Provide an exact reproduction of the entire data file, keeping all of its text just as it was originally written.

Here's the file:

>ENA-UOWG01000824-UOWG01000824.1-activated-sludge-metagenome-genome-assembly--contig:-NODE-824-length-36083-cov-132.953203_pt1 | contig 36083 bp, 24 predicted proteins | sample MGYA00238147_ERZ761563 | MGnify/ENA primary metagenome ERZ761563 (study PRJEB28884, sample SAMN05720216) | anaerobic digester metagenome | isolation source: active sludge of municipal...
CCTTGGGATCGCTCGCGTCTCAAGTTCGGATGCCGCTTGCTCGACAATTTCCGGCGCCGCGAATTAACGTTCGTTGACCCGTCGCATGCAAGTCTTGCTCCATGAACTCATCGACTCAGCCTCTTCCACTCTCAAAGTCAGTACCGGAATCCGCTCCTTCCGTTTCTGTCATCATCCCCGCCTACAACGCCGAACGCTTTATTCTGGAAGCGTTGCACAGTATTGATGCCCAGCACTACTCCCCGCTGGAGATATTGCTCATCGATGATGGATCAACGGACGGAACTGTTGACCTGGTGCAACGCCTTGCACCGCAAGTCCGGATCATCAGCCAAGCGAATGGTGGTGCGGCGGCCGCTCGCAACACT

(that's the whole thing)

>ENA-UOWG01000824-UOWG01000824.1-activated-sludge-metagenome-genome-assembly--contig:-NODE-824-length-36083-cov-132.953203_pt1 | contig 36083 bp, 24 predicted proteins | sample MGYA00238147_ERZ761563 | MGnify/ENA primary metagenome ERZ761563 (study PRJEB28884, sample SAMN05720216) | anaerobic digester metagenome | isolation source: active sludge of municipal...
CCTTGGGATCGCTCGCGTCTCAAGTTCGGATGCCGCTTGCTCGACAATTTCCGGCGCCGCGAATTAACGTTCGTTGACCCGTCGCATGCAAGTCTTGCTCCATGAACTCATCGACTCAGCCTCTTCCACTCTCAAAGTCAGTACCGGAATCCGCTCCTTCCGTTTCTGTCATCATCCCCGCCTACAACGCCGAACGCTTTATTCTGGAAGCGTTGCACAGTATTGATGCCCAGCACTACTCCCCGCTGGAGATATTGCTCATCGATGATGGATCAACGGACGGAACTGTTGACCTGGTGCAACGCCTTGCACCGCAAGTCCGGATCATCAGCCAAGCGAATGGTGGTGCGGCGGCCGCTCGCAACACT